To grasp the true impact of COVID-19 on our societies, we need to know the effect of the pandemic on mortality. In other words, we need to know how many deaths can be attributed to the virus, directly and indirectly1.

It is already popular to visualize mortality in order to gauge the impact of the pandemic in different countries. You might have seen at least some of these graphs and websites: FT, Economist, Our World in Data, CBS, EFTA, CDC, EUROSTAT, and EUROMOMO. But estimating the impact of COVID-19 on mortality is also controversial, with people either misunderstanding or distrusting the way in which the impact is measured and assessed.

In this document, I show step-by-step how we can estimate the impact of COVID-19 on mortality. I build a large number of statistical models that we can use to predict expected mortality in 2020. The complexity of the models ranges from the simplest, based only on weekly averages from past years, to what is currently the state of the art.

But this is not all. What I also do is review the predictive performance of all of these models, so that we know which ones work best. I run the models on publicly available data from the Netherlands, I use only the open software R, and I share the code here, so anyone can check, replicate and extend the exercise.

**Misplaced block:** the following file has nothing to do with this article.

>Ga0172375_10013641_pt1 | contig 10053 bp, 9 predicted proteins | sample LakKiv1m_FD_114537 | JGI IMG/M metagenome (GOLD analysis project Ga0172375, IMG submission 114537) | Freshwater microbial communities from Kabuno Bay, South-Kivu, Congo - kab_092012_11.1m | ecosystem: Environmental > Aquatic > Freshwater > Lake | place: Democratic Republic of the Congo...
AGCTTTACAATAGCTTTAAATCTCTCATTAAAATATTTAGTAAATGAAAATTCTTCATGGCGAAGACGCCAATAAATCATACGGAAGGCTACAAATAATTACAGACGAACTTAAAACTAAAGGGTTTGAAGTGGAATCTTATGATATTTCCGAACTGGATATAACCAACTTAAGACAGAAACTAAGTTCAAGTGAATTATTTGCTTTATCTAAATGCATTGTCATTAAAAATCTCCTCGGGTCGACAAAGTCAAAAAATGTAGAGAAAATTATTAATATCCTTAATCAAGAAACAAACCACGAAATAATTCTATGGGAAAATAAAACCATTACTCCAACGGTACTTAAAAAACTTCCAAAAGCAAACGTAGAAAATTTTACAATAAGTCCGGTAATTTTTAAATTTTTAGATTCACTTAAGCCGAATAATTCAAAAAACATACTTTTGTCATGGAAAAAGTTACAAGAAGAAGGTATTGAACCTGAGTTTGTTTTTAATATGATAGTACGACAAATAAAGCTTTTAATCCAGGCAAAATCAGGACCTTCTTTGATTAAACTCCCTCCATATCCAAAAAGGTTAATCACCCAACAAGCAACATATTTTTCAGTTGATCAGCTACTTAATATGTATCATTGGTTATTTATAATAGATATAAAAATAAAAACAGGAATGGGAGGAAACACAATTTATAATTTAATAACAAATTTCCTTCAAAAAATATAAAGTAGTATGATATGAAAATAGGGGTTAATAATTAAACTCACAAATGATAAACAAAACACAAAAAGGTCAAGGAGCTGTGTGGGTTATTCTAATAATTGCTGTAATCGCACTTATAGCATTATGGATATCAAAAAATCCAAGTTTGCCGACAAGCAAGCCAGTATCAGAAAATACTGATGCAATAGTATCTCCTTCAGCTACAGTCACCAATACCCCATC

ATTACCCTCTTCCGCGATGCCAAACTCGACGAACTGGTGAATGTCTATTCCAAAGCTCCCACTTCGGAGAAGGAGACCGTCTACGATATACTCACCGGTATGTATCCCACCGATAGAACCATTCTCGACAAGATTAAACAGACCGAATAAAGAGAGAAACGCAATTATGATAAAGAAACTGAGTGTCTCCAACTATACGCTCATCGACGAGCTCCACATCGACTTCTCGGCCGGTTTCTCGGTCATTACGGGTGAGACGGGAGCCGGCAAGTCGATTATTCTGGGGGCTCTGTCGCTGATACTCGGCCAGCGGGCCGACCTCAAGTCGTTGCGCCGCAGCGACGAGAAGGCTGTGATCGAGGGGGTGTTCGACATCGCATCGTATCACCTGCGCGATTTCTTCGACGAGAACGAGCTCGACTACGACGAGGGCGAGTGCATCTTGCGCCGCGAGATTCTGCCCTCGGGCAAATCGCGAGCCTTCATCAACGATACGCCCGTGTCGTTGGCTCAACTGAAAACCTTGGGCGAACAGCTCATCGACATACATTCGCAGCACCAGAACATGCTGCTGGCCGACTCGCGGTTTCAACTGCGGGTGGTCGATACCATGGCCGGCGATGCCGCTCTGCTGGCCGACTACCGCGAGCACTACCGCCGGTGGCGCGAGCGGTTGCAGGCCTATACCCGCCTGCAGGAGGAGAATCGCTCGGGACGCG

I hope this document will provide some transparency about how expected mortality is and can be estimated from data and how it can be used to identify the effect of the pandemic. Feel free to try different estimation strategies, adapt the code to data from different countries, or use different measures to compare the performance of the models.

Excess mortality

Before we begin, let’s get on the same page with regard to our main concepts. To estimate the effect of COVID-19 on mortality, we rely on the concept of excess mortality, which is defined as the observed number of deaths over a period of time minus the number of deaths we expected to observe. Clearly, this implies that we need to estimate the expected mortality that we would have observed in the absence of the pandemic.

How do we estimate expected mortality? Simply put, we extrapolate (predict) from the observed past trends in mortality, possibly adding contemporaneous data (for example, temperature) to aid the predictions. In short, we fit statistical models to data from the past, and we extrapolate from these models for 2020. We can fit many different statistical models to the past data, each making different decisions about what features of the data to use, and how. Some of these models will make better predictions than others, so it is important to compare their predictive performance before we settle on the one or several models we will use to calculate excess mortality.